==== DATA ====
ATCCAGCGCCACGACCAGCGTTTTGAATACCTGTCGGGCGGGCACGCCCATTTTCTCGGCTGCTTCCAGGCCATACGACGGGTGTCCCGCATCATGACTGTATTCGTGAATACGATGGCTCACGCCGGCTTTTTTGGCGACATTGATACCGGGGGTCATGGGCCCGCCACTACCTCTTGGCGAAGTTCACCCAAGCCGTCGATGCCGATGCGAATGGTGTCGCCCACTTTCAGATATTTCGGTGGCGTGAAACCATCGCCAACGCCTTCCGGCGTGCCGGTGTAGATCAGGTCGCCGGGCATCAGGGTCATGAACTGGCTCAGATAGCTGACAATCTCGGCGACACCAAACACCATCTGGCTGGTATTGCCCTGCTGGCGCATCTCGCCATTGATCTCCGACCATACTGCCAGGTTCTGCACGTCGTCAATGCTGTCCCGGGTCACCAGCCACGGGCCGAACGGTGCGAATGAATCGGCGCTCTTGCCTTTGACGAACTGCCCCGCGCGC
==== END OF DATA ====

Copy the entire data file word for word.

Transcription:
ATCCAGCGCCACGACCAGCGTTTTGAATACCTGTCGGGCGGGCACGCCCATTTTCTCGGCTGCTTCCAGGCCATACGACGGGTGTCCCGCATCATGACTGTATTCGTGAATACGATGGCTCACGCCGGCTTTTTTGGCGACATTGATACCGGGGGTCATGGGCCCGCCACTACCTCTTGGCGAAGTTCACCCAAGCCGTCGATGCCGATGCGAATGGTGTCGCCCACTTTCAGATATTTCGGTGGCGTGAAACCATCGCCAACGCCTTCCGGCGTGCCGGTGTAGATCAGGTCGCCGGGCATCAGGGTCATGAACTGGCTCAGATAGCTGACAATCTCGGCGACACCAAACACCATCTGGCTGGTATTGCCCTGCTGGCGCATCTCGCCATTGATCTCCGACCATACTGCCAGGTTCTGCACGTCGTCAATGCTGTCCCGGGTCACCAGCCACGGGCCGAACGGTGCGAATGAATCGGCGCTCTTGCCTTTGACGAACTGCCCCGCGCGC